Section "ServerLayout" Identifier "layout" Screen 0 "intel" Inactive "nvidia" Option "AllowNVIDIAGPUScreens" EndSection Section "Device" Identifier "nvidia" Driver "nvidia" EndSection Section "Screen" Identifier "nvidia" Device "nvidia" EndSection Section "Device" Identifier "intel" Driver "modesetting" BusID "PCI:0:2:0" EndSection Section "Screen" Identifier "intel" Device "intel" EndSection
xrandr --setprovideroutputsource provider source sets the provider as output for the source. For example:
$ xrandr --setprovideroutputsource radeon Intel
When this is done, the discrete card's outputs should be available in xrandr, and you could do something like:
$ xrandr --output HDMI-1 --auto --above LVDS1
to configure both internal as well as external displays.
If after reboot you only have one provider, it might be because when Xorg starts there is no nvidia module yet. You need to enable early module loading.
Discrete card as primary GPU
Imagine following scenario: The LVDS1 (internal laptop screen) and VGA outputs are both only accessible through the integrated Intel GPU. The HDMI and Display Port outputs are attached to the discrete NVIDIA card. It is possible to use all four outputs by making use of the #Reverse PRIME technology as described above. However the performance might be slow, because all the rendering for all outputs is done by the integrated Intel card. To improve this situation it is possible to do the rendering by the discrete NVIDIA card, which then copies the framebuffers for the LVDS1 and VGA outputs to the Intel card.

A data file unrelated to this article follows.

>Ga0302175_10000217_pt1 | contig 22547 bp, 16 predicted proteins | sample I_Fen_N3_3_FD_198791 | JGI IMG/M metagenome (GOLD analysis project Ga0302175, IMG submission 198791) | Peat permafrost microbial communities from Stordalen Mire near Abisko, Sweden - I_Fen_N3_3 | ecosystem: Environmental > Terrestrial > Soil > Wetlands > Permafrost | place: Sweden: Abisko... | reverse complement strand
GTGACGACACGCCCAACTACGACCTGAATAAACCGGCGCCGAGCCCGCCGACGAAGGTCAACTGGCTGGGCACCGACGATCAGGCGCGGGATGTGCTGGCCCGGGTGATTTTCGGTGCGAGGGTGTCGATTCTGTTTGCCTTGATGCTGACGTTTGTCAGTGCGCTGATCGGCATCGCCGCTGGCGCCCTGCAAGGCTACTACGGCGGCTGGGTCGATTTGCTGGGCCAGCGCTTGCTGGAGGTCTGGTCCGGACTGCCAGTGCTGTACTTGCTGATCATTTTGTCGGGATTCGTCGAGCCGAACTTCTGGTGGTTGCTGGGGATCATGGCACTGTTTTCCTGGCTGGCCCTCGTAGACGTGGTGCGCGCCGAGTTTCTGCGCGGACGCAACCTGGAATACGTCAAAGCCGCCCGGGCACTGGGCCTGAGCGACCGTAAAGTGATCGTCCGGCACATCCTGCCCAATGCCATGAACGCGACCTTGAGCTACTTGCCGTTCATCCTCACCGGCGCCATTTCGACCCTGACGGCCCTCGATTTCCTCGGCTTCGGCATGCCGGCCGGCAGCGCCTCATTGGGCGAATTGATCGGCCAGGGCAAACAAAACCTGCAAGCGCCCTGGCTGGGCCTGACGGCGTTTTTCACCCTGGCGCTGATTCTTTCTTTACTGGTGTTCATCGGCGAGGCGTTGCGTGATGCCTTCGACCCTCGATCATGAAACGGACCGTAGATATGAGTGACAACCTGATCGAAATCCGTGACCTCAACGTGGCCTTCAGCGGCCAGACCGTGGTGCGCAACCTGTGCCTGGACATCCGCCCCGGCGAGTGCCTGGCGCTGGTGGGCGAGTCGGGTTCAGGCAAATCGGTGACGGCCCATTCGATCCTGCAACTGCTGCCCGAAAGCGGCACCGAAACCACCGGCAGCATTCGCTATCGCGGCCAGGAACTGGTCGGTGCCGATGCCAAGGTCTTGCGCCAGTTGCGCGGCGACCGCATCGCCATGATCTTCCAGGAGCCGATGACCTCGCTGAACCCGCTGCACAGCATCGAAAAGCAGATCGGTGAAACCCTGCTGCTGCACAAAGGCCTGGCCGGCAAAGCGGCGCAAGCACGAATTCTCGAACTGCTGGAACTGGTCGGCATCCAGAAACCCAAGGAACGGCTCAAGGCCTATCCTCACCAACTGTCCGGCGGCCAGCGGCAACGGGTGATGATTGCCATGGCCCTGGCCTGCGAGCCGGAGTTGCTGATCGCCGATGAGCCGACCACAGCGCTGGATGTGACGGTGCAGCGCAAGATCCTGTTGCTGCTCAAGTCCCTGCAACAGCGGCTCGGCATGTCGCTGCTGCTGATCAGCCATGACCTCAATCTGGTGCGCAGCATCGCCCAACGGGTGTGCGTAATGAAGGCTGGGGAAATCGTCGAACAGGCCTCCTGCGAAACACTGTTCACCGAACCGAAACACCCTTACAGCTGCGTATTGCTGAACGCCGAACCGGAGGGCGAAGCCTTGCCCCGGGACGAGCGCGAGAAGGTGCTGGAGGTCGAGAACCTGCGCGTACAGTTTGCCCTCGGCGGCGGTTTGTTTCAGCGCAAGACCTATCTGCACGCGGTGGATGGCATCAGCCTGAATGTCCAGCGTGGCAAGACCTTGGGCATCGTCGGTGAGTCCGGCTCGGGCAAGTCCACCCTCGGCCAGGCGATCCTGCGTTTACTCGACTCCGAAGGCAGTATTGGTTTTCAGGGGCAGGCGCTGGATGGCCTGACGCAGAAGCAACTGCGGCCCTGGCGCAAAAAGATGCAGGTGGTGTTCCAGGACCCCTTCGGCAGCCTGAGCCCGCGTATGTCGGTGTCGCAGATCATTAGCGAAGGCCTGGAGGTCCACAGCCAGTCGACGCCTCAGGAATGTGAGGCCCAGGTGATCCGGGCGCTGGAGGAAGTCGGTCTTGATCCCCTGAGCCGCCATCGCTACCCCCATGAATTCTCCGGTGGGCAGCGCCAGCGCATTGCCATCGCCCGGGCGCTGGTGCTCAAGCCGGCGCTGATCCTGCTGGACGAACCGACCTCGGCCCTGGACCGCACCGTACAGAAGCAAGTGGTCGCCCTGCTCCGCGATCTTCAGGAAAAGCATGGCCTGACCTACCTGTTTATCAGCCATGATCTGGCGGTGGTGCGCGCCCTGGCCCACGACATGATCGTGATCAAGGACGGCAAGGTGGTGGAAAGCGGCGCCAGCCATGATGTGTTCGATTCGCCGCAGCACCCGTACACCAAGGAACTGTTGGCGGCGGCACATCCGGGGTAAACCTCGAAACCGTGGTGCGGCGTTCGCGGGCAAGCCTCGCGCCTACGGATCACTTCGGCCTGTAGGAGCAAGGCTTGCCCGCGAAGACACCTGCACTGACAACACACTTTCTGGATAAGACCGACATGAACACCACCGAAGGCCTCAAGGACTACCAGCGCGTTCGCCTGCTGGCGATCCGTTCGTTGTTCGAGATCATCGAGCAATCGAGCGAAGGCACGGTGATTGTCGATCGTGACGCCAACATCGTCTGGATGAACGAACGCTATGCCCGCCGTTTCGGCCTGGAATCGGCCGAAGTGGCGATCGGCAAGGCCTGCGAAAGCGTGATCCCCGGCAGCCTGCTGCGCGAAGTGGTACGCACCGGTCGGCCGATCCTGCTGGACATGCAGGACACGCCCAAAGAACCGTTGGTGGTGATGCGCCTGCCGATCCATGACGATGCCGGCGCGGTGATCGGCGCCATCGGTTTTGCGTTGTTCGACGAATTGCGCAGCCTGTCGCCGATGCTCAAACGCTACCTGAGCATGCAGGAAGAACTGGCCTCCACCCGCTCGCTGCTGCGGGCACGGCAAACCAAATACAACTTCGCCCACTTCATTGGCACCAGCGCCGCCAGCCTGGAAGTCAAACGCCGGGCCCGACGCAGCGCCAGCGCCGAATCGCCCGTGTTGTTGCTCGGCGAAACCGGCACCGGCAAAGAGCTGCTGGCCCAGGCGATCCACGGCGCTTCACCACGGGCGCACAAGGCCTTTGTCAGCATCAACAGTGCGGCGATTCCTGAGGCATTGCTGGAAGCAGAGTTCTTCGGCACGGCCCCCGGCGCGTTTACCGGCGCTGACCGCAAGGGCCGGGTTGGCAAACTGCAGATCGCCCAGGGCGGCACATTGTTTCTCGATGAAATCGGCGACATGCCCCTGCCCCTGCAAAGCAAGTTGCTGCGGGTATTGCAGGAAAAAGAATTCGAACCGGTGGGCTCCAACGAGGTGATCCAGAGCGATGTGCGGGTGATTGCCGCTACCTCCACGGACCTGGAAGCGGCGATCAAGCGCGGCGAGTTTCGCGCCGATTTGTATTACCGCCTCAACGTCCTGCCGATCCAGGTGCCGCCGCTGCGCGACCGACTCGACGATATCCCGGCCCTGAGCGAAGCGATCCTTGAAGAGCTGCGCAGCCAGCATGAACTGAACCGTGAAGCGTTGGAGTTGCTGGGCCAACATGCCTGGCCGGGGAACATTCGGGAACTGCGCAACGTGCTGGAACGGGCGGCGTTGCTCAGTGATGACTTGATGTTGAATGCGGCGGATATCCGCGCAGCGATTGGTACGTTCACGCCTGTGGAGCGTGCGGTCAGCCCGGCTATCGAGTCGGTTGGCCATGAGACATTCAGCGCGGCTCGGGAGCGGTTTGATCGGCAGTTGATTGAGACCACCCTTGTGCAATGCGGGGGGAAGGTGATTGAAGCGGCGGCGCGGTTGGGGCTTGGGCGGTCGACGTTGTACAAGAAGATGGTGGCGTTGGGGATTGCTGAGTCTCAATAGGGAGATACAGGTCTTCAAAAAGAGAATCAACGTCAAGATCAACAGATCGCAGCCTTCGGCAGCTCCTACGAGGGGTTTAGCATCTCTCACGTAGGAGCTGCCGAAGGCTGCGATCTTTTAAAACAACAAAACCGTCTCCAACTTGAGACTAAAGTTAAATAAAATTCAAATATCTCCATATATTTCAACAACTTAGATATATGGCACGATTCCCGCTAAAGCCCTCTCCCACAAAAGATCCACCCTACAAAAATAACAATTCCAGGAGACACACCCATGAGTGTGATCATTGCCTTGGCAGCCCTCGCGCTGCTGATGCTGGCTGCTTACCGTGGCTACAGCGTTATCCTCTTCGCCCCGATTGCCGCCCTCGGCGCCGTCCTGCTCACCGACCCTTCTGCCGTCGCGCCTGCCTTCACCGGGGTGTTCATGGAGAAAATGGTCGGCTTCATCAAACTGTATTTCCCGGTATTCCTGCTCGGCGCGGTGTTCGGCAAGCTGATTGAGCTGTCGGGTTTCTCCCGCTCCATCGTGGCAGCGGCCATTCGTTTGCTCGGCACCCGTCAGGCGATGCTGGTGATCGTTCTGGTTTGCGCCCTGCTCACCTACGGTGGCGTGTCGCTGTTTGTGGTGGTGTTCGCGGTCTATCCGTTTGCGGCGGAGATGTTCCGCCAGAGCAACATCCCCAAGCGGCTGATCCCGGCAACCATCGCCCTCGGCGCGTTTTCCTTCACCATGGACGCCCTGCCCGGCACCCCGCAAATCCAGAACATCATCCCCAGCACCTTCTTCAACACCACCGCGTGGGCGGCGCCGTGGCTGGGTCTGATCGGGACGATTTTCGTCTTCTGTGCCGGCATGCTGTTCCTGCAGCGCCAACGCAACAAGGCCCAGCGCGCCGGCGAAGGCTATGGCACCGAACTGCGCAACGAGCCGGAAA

Create the following Xorg configuration:
Section "ServerLayout" Identifier "layout" Screen 0 "nouveau" Inactive "intel" EndSection Section "Device" Identifier "nouveau" Driver "nouveau" BusID "PCI:x:x:x" # Sample: "PCI:1:0:0" EndSection Section "Screen" Identifier "nouveau" Device "nouveau" EndSection Section "Device" Identifier "intel" Driver "intel" BusID "PCI:x:x:x" # Sample: "PCI:0:2:0" EndSection Section "Screen" Identifier "intel" Device "intel" EndSection
Restart Xorg. The discrete NVIDIA card should be used now. The HDMI and Display Port outputs are the main outputs. The LVDS1 and VGA outputs are off. To enable them run:
$ xrandr --setprovideroutputsource Intel nouveau
The internal card's outputs should be available now in xrandr.
XRandR specifies only 1 output provider
Delete/move /etc/X11/xorg.conf file and any other files relating to GPUs in /etc/X11/xorg.conf.d/. Restart the X server after this change.
If the video driver is blacklisted in
/usr/lib/modprobe.d/, load the module and restart X. This may be the case if you use the bbswitch module for Nvidia GPUs.
Another possible problem is that Xorg might try to automatically assign monitors to your second GPU. Check the logs:
$ grep "No modes" ~/.local/share/xorg/Xorg.0.log
AMDGPU(0): No modes.
To solve this add the ServerLayout section with inactive device to your xorg.conf:
Section "ServerLayout" Identifier "X.org Configured" Screen 0 "Screen0" 0 0 # Screen for your primary GPU Inactive "Card1" # Device for your second GPU EndSection